The ability of Sub-Saharan Africa’s economies to generate enough jobs for its young and growing population rests on the successful implementation of urgent reforms to boost productivity. This is the key finding of the Africa Competitiveness Report 2017.

The biggest challenge for India is the dual fight of containing a 'developing' country's health concerns while a flare-up of 'developed' world disorders are its doorstep. On one hald India is combating basic health concerns such as malnutrition, low immunization rates, hygiene, sanitation and infectious diseases.

The 2030 Agenda for Sustainable Development commits to promoting development in a balanced way – economically, socially and environmentally – in all countries of the world, leaving no one behind, and paying special attention to those people who are poorest or most excluded.

The publication Youth in India attempts to identify the issues of importance for youth under the broad categories- Population dynamics, marital statistics, fertility & contraception, Mortality & Neonatal Health care, Literacy & Employment and Crime.

Demographic change is one of the powerful forces transforming the world economy. As global population growth slows and urbanization plateaus in many regions, the outlook for cities and their growth changes profoundly.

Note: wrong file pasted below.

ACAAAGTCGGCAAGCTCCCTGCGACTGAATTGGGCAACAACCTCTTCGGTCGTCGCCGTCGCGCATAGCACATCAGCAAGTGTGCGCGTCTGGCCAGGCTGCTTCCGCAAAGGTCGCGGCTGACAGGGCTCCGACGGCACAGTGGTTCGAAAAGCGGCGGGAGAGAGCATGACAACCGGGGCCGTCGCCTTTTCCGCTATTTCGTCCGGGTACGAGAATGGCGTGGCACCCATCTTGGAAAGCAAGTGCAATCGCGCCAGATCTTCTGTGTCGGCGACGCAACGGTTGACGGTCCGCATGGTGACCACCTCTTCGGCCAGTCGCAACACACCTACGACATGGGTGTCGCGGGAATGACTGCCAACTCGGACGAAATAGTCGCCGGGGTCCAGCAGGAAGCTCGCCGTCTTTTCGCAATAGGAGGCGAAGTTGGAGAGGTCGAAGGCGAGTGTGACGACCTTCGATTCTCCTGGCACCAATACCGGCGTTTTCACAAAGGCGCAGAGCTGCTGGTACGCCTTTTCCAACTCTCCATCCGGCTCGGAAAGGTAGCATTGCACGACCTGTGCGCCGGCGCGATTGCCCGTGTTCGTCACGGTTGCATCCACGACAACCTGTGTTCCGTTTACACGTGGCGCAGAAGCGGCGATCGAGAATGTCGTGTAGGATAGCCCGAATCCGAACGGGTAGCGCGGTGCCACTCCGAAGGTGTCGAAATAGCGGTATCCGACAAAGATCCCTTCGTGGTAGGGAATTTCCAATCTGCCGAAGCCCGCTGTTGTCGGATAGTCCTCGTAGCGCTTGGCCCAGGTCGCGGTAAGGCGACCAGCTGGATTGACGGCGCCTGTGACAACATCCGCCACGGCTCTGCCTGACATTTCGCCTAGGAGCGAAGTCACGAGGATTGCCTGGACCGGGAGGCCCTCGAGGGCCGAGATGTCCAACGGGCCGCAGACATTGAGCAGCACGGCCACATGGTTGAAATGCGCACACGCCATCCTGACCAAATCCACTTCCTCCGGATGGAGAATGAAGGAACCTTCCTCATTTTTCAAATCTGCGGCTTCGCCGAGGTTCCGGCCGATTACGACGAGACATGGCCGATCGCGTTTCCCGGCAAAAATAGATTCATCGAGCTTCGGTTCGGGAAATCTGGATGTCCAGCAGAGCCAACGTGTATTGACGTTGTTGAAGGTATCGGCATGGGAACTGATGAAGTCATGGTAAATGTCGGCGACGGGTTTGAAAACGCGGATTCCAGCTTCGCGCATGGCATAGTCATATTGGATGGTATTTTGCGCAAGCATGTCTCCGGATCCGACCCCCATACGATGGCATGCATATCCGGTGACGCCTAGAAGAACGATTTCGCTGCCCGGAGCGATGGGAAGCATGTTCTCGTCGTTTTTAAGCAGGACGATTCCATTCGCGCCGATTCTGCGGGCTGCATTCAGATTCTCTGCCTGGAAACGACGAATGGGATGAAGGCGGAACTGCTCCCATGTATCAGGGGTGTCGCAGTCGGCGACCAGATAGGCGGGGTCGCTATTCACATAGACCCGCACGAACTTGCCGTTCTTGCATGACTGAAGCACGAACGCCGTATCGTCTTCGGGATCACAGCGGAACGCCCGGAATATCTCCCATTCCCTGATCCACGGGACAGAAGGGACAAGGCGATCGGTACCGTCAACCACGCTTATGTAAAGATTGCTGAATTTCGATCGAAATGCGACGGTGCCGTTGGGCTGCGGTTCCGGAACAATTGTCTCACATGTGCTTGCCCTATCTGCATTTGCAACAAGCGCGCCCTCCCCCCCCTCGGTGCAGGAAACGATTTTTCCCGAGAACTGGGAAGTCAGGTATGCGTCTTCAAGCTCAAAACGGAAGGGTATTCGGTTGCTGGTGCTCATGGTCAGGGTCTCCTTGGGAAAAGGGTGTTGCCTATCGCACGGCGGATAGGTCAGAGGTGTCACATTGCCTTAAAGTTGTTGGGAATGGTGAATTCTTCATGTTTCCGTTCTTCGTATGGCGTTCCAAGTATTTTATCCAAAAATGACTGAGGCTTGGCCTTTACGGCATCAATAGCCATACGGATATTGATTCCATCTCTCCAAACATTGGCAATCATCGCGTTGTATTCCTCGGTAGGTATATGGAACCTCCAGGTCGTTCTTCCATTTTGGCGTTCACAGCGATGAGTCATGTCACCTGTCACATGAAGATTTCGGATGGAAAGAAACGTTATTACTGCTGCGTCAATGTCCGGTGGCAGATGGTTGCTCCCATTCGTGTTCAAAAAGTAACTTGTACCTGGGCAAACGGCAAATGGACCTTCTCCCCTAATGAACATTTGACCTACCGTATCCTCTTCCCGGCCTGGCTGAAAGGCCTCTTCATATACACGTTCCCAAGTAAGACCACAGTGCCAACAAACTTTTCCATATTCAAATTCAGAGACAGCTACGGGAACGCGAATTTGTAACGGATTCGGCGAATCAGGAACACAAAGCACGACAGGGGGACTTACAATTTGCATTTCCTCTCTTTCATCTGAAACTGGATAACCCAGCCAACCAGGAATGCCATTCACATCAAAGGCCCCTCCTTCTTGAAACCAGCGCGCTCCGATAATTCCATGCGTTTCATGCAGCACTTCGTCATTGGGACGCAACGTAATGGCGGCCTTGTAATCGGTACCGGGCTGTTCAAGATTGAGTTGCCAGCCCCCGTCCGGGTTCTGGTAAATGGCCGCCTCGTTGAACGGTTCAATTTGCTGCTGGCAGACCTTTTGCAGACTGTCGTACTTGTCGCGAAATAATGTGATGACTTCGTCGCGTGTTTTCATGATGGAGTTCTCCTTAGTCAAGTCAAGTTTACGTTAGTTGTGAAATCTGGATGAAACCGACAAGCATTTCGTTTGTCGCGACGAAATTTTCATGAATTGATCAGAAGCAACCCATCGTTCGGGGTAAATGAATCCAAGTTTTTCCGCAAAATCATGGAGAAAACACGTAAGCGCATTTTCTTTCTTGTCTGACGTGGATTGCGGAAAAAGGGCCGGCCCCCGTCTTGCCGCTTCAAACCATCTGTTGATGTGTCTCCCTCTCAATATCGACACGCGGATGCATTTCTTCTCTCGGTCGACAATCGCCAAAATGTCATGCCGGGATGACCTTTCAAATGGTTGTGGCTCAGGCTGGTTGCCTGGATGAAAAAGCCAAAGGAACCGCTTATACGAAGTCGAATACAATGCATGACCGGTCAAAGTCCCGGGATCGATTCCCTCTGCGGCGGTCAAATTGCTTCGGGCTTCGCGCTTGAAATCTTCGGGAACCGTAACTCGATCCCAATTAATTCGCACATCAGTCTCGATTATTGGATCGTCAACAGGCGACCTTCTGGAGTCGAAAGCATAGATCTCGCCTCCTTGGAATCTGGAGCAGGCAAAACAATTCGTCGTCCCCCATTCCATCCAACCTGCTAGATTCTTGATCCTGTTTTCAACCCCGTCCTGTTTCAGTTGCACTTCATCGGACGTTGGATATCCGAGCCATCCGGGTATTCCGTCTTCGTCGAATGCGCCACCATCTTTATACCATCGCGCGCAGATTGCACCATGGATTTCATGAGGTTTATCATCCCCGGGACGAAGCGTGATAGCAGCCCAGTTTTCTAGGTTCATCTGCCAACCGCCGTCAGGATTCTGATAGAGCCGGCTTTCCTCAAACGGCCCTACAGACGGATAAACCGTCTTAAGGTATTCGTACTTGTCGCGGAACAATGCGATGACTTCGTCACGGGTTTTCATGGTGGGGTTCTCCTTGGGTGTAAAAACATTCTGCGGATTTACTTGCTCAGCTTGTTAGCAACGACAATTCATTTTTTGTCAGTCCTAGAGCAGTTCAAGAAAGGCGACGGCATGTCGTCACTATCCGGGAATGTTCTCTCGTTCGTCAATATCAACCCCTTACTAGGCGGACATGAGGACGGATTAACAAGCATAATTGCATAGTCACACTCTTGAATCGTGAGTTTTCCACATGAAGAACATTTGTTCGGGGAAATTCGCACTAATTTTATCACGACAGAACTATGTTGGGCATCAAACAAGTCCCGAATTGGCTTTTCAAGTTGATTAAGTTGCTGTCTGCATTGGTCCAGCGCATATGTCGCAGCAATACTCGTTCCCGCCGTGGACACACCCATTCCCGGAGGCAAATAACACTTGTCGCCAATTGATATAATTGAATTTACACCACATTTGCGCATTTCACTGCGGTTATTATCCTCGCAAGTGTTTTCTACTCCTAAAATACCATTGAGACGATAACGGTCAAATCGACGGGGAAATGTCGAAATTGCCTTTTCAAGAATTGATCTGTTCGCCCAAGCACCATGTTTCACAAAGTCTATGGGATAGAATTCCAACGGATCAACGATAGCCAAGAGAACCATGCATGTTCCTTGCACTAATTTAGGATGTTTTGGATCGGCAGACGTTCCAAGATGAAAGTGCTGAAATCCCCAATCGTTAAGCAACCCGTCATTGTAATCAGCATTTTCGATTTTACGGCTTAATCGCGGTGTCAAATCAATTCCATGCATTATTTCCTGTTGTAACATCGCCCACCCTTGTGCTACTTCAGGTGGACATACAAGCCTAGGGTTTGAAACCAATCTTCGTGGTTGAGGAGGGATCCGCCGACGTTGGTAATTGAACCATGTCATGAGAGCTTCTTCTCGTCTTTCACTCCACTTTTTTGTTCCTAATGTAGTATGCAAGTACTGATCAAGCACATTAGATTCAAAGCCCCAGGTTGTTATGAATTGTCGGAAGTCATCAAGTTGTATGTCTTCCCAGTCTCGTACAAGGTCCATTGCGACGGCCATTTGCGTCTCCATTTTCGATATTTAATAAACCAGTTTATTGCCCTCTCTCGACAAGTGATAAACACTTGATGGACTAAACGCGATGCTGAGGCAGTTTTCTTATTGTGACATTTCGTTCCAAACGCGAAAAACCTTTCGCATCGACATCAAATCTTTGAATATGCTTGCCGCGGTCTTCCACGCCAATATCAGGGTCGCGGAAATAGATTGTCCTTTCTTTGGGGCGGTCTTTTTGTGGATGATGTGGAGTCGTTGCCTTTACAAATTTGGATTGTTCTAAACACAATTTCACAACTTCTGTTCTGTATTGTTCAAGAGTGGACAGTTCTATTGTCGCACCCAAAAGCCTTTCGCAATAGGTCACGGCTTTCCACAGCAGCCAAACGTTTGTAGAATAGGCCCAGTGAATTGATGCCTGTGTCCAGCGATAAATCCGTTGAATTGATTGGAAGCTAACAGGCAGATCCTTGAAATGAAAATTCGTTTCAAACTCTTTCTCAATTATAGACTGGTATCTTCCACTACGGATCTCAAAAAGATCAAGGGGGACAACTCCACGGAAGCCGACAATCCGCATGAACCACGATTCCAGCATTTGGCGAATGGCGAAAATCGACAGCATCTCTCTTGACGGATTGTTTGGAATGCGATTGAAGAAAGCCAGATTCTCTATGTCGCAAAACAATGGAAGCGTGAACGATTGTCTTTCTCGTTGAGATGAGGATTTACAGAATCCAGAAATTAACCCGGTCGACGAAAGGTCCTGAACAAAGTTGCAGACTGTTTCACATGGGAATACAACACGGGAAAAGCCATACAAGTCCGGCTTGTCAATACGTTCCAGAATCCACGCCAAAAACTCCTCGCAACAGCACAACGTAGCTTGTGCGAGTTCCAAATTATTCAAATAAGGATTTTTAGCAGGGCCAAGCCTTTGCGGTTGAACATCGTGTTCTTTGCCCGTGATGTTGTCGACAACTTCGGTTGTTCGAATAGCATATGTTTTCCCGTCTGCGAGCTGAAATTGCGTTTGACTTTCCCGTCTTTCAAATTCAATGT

It is fitting that the United Nations Habitat III conference in October will be held in Quito, Ecuador. In April, the city and nearby Portoviejo and Manta suffered an earthquake that killed more than 660 people and injured at least 10,000. Around 73,000 people were displaced. Some 700,000 needed emergency assistance, such as drinking water, sanitation and hygiene kits. Many water-supply systems and hospitals were destroyed or disrupted. Insurance companies estimated the damage at US$2.5 billion, of which only 16% was insured.

Sub-Saharan Africa (SSA) has embarked on a new era of dam building to improve food security and promote economic development. Nonetheless, the future impacts of dams on malaria transmission are poorly understood and seldom investigated in the context of climate and demographic change.

Original Source

Children in Africa will on current trends account for 43% of global poverty by 2030, almost double the current share, due to a combination of demographic change, deep poverty and extreme inequality, warns a new report from the Overseas Development Institute.

The world population will reach 9.9 billion in 2050, up 33 percent from an estimated 7.4 billion now, according to projections included in the latest World Population Data Sheet from the Population

Human pressures on the environment are changing spatially and temporally, with profound implications for the planet’s biodiversity and human economies. Here we use recently available data on infrastructure, land cover and human access into natural areas to construct a globally standardized measure of the cumulative human footprint on the terrestrial environment at 1 km2 resolution from 1993 to 2009. We note that while the human population has increased by 23% and the world economy has grown 153%, the human footprint has increased by just 9%.

Pages